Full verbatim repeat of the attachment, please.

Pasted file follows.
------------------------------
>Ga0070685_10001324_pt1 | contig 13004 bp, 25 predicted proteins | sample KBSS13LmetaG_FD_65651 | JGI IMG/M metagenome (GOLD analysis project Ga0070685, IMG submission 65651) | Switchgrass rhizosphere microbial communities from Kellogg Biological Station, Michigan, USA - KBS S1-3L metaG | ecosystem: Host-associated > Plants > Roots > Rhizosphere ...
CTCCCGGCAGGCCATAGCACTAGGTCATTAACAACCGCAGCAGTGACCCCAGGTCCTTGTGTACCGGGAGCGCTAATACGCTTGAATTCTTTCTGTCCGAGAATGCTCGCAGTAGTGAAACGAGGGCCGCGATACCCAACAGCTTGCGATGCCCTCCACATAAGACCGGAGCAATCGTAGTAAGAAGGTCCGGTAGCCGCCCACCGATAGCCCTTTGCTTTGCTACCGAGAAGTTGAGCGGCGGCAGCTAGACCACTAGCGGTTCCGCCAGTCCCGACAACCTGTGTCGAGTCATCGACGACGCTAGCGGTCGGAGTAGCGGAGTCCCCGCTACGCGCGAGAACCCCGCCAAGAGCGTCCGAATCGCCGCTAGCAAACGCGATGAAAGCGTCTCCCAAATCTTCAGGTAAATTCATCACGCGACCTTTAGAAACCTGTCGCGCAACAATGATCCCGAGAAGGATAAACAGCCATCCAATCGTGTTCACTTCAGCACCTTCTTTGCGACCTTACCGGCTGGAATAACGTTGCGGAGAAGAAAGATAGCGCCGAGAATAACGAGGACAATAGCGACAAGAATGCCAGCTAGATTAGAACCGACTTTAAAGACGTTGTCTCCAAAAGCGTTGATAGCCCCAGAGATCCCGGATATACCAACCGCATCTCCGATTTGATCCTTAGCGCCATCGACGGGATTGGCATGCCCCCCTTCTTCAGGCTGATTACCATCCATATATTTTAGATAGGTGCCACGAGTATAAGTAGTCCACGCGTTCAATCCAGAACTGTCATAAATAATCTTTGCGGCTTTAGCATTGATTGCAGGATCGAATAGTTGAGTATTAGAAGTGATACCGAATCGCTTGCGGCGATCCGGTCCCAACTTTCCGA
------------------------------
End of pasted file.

>Ga0070685_10001324_pt1 | contig 13004 bp, 25 predicted proteins | sample KBSS13LmetaG_FD_65651 | JGI IMG/M metagenome (GOLD analysis project Ga0070685, IMG submission 65651) | Switchgrass rhizosphere microbial communities from Kellogg Biological Station, Michigan, USA - KBS S1-3L metaG | ecosystem: Host-associated > Plants > Roots > Rhizosphere ...
CTCCCGGCAGGCCATAGCACTAGGTCATTAACAACCGCAGCAGTGACCCCAGGTCCTTGTGTACCGGGAGCGCTAATACGCTTGAATTCTTTCTGTCCGAGAATGCTCGCAGTAGTGAAACGAGGGCCGCGATACCCAACAGCTTGCGATGCCCTCCACATAAGACCGGAGCAATCGTAGTAAGAAGGTCCGGTAGCCGCCCACCGATAGCCCTTTGCTTTGCTACCGAGAAGTTGAGCGGCGGCAGCTAGACCACTAGCGGTTCCGCCAGTCCCGACAACCTGTGTCGAGTCATCGACGACGCTAGCGGTCGGAGTAGCGGAGTCCCCGCTACGCGCGAGAACCCCGCCAAGAGCGTCCGAATCGCCGCTAGCAAACGCGATGAAAGCGTCTCCCAAATCTTCAGGTAAATTCATCACGCGACCTTTAGAAACCTGTCGCGCAACAATGATCCCGAGAAGGATAAACAGCCATCCAATCGTGTTCACTTCAGCACCTTCTTTGCGACCTTACCGGCTGGAATAACGTTGCGGAGAAGAAAGATAGCGCCGAGAATAACGAGGACAATAGCGACAAGAATGCCAGCTAGATTAGAACCGACTTTAAAGACGTTGTCTCCAAAAGCGTTGATAGCCCCAGAGATCCCGGATATACCAACCGCATCTCCGATTTGATCCTTAGCGCCATCGACGGGATTGGCATGCCCCCCTTCTTCAGGCTGATTACCATCCATATATTTTAGATAGGTGCCACGAGTATAAGTAGTCCACGCGTTCAATCCAGAACTGTCATAAATAATCTTTGCGGCTTTAGCATTGATTGCAGGATCGAATAGTTGAGTATTAGAAGTGATACCGAATCGCTTGCGGCGATCCGGTCCCAACTTTCCGA